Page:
TRIPOLI, Lebanon: At least seventeen Lebanese including a number of children drowned on their way to Australia in a boat accident off the coast of Indonesia, a local official said Friday.
“I only have confirmation that 17 people have died on the boat,” Ali Hussein, mukhtar of the northern village of Qabeet, where most of the victims are from, told The Daily Star.
Lebanese officials in Jakarta said the boat carrying at least 80 people sunk earlier Friday, 12 hours by sea off the Indonesian coast on its way to Australia. The boat was said to be carrying migrants from different nationalities.
"We don't have any information as to how many Lebanese are on the ferry," the Lebanese embassy official said.
The Mayor of Qabeet Ahmad Darwish told The Daily Star there were three survivors who were able to swim to the coast and contacted their families in Lebanon.
Darwish said that some of the immigrants were also from the northern towns of Meshmesh and Fnaydeq.
An Indonesian official said 20 bodies were found floating in the water, most of them children, and that 25 adults had so far been rescued from the boat alive, according to AFP.
The National News Agency published the names of some of the men, women and children who died on the ferry.
Among the victims were nine members from the family of a local man who the mukhtar identified as Hussein Ahmad Khodr and the five-member family of Asaad Ali Asaad.
President Michel Sleiman, who had just returned from New York after attending the United Nations General Assembly meeting, instructed officials to follow up on the incident and asked them to take the necessary measures, a statement from his office said.
Caretaker Prime Minister Najib Mikati urged officials at the Lebanese Embassy in Jakarta to coordinate with Indonesian authorities and uncover the circumstances surrounding it as well as determining the fate of the Lebanese travelers.
In response to the tragedy that engulfed the village, a delegation of Future MPs who hail from Akkar held a news conference Friday afternoon, saying former Prime Minister Saad Hariri will do his utmost to resolve the case.
"Hariri made the necessary contacts to follow up on the case in order to transport the victims' bodies and return survivors to their homes," Future MP Khaled Zahraman said.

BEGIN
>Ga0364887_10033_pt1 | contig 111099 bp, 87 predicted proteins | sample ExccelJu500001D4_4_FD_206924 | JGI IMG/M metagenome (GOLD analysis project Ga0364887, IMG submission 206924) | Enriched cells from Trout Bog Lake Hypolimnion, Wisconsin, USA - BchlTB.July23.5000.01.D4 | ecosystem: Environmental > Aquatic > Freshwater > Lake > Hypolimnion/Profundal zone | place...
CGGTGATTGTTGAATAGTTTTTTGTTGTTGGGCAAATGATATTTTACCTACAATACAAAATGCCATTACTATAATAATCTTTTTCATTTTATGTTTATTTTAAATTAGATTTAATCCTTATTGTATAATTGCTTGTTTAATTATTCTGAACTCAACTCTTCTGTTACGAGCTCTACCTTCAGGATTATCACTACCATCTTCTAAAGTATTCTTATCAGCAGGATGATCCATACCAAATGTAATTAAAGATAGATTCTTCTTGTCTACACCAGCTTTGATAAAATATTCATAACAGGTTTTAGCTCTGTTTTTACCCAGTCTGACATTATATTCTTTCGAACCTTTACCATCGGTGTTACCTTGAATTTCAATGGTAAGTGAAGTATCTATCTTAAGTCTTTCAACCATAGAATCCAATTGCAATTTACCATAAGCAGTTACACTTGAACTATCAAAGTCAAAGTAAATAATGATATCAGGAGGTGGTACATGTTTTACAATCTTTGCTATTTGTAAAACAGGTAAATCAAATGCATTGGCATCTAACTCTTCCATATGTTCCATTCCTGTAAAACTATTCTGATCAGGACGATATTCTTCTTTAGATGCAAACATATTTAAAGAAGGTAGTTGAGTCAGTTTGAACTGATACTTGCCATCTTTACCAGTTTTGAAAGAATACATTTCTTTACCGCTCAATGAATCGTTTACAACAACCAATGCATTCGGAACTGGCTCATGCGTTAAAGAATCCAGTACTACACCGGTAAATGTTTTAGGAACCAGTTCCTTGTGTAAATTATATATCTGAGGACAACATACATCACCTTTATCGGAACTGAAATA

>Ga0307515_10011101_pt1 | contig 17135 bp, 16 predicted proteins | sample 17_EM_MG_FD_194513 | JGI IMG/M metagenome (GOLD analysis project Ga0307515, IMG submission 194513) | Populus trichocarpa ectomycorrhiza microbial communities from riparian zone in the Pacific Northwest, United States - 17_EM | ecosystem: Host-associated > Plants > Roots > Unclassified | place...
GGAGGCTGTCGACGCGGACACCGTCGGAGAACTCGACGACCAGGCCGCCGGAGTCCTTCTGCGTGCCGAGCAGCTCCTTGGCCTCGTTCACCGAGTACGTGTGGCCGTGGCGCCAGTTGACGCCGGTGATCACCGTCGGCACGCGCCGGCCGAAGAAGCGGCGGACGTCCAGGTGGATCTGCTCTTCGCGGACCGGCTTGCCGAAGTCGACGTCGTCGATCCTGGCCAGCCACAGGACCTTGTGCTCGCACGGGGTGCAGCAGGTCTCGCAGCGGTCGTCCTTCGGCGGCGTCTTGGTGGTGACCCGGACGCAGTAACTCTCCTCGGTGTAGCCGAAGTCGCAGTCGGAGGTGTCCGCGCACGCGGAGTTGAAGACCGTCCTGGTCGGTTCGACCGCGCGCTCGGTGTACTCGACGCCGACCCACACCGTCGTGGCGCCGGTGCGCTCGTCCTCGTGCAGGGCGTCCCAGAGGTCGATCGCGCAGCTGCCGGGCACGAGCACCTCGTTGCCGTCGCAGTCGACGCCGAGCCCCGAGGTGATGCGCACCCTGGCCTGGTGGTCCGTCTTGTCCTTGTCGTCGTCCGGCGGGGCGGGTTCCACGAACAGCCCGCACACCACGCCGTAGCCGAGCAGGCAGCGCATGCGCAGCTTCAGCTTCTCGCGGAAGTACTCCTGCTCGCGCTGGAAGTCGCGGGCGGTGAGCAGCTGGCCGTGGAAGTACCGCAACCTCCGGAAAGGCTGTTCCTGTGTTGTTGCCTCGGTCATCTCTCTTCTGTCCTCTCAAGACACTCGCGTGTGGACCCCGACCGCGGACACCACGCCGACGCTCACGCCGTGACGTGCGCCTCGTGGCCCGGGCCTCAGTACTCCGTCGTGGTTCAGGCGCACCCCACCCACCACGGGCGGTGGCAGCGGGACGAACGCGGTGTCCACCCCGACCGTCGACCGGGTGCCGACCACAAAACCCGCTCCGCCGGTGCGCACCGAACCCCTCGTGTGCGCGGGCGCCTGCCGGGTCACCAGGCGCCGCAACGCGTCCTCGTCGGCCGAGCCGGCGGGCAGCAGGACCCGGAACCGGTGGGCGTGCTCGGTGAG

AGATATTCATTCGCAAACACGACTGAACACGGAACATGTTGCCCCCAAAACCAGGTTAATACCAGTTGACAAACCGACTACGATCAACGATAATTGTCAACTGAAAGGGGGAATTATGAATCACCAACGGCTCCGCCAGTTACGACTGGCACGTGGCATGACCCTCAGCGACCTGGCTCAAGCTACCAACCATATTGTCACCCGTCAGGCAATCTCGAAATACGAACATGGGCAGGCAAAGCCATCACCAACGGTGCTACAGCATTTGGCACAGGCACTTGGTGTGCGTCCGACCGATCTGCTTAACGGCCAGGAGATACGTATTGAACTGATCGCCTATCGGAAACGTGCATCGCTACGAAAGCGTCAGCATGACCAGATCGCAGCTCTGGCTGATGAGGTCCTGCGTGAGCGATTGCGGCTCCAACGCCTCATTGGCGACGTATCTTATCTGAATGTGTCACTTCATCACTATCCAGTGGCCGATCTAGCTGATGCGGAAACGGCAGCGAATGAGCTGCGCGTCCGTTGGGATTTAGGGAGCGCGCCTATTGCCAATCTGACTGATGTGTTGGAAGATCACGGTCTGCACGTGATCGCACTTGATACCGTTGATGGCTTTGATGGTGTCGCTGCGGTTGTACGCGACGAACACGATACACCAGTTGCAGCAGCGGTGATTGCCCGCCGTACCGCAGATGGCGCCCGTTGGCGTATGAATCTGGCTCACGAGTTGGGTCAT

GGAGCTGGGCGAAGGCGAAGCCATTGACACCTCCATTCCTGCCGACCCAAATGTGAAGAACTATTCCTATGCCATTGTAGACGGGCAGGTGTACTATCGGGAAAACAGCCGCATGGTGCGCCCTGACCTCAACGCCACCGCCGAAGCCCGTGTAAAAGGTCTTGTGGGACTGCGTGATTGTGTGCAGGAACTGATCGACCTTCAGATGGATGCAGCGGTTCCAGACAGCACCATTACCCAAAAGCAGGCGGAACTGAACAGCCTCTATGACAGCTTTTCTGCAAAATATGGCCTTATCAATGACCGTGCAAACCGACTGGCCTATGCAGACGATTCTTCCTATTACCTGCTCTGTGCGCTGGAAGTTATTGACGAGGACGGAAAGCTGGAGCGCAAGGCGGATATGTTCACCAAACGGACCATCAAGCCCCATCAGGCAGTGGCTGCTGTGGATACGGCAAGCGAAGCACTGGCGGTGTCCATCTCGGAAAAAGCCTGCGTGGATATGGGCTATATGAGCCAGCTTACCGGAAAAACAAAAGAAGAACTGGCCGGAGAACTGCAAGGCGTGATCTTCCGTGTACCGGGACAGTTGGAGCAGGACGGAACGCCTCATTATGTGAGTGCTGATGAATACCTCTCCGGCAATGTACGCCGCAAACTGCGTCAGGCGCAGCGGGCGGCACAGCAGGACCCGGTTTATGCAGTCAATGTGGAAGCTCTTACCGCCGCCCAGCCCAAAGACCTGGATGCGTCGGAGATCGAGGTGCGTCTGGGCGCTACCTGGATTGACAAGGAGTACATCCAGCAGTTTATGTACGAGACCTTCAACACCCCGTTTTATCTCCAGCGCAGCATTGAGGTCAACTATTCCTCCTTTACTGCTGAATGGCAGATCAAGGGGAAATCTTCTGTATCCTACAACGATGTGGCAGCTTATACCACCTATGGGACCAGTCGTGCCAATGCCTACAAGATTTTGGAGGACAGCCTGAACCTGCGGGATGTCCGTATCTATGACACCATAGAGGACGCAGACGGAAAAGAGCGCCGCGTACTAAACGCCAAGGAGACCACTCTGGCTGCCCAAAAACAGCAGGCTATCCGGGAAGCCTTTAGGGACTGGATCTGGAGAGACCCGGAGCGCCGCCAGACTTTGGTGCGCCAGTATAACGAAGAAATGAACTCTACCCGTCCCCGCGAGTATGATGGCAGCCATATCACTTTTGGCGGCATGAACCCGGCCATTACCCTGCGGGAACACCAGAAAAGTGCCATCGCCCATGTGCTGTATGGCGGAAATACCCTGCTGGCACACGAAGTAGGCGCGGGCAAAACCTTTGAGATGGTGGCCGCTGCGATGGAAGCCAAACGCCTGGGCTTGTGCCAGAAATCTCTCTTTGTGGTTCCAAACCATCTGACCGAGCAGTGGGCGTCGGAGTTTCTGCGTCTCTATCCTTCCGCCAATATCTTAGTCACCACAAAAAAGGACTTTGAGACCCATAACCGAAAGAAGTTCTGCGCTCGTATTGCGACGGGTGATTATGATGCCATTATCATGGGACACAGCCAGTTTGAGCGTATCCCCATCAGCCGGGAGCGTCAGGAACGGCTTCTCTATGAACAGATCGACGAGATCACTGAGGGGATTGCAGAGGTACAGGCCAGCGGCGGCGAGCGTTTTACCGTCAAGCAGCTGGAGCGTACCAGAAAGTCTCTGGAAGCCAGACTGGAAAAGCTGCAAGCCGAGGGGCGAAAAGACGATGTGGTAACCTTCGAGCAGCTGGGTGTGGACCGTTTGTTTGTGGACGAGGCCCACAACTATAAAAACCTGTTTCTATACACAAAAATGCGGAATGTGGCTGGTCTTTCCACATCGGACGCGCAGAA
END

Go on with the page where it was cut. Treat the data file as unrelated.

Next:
"[Hariri] expressed his readiness to do all he can to resolve this tragic case," he added.
In a statement, Former Prime Minister Saad Hariri expressed his condolences to the families of the victims and to Akkar resident.
Hariri asked the Future Movement to help the survivors and repatriate the bodies of the Lebanese victims and bury them in coordination with their families and Akkar figures.
Caretaker Justice Minister Shakib Qortbawi asked the state prosecutor's office to launch an investigation into the incident and the allegations of financial exploitation.
Residents of Qabeet are mourning the death of their relatives and most of them will not be able to provide their loved ones with proper burial, the local mukhtar said.
Hussein added that many from the Akkar village sell all of their belongings and property to make the trip to Indonesia and travel by sea to Australia “seeking a better life.”
“The situation is very difficult to deal with because bringing the bodies to the village will be very costly,” he added.
Hussein also said that he tried to convince many of the residents to look for an alternative given that traveling on a boat to Australia was very risky.
“They come to me to prepare their passport documents so they could travel to Indonesia ... I try to advise them but they want a better life for their families,” he said.
The village’s Imam Sheikh Ali Khodr, the cousin of the man whose family died in the incident, said his relative contacted him earlier Friday and told him about the accident.
“He told me that his eight children and wife drowned but authorities only retrieved the bodies of the mother and two of his daughters,” Khodr told The Daily Star.
“When he left with his family, we all started crying because we did not know when we would see them again,” he said.
The sheikh added that his cousin was among many residents of the village and surrounding areas who were “fooled” by what he described as mafias who prepare the visas to Indonesia and the boat trips to the Australian coast.
Thousands of people make the perilous journey to Australia annually, risking death and failure to reach the country’s coast. Immigrants who arrive by boat are usually placed in camps until their protection claims are processed.
Australia has recently changed its policy toward asylum seekers who arrive by boat, they are now being treated similar to those who arrive by plane and run the risk of being turned away.
“Many have taken advantage of that because there are mafias comprising of Lebanese, Indonesians and Australians who prepare the trips for these people for an estimated $3,000 to $5,000 for each person,” Khodr said.
The sheikh held the government responsible for the blood of the Lebanese, saying: “If it was not for poverty and the miserable life here in Akkar, these people would have never thought of risking their lives to leave.” -With additional reporting by Misbah Ali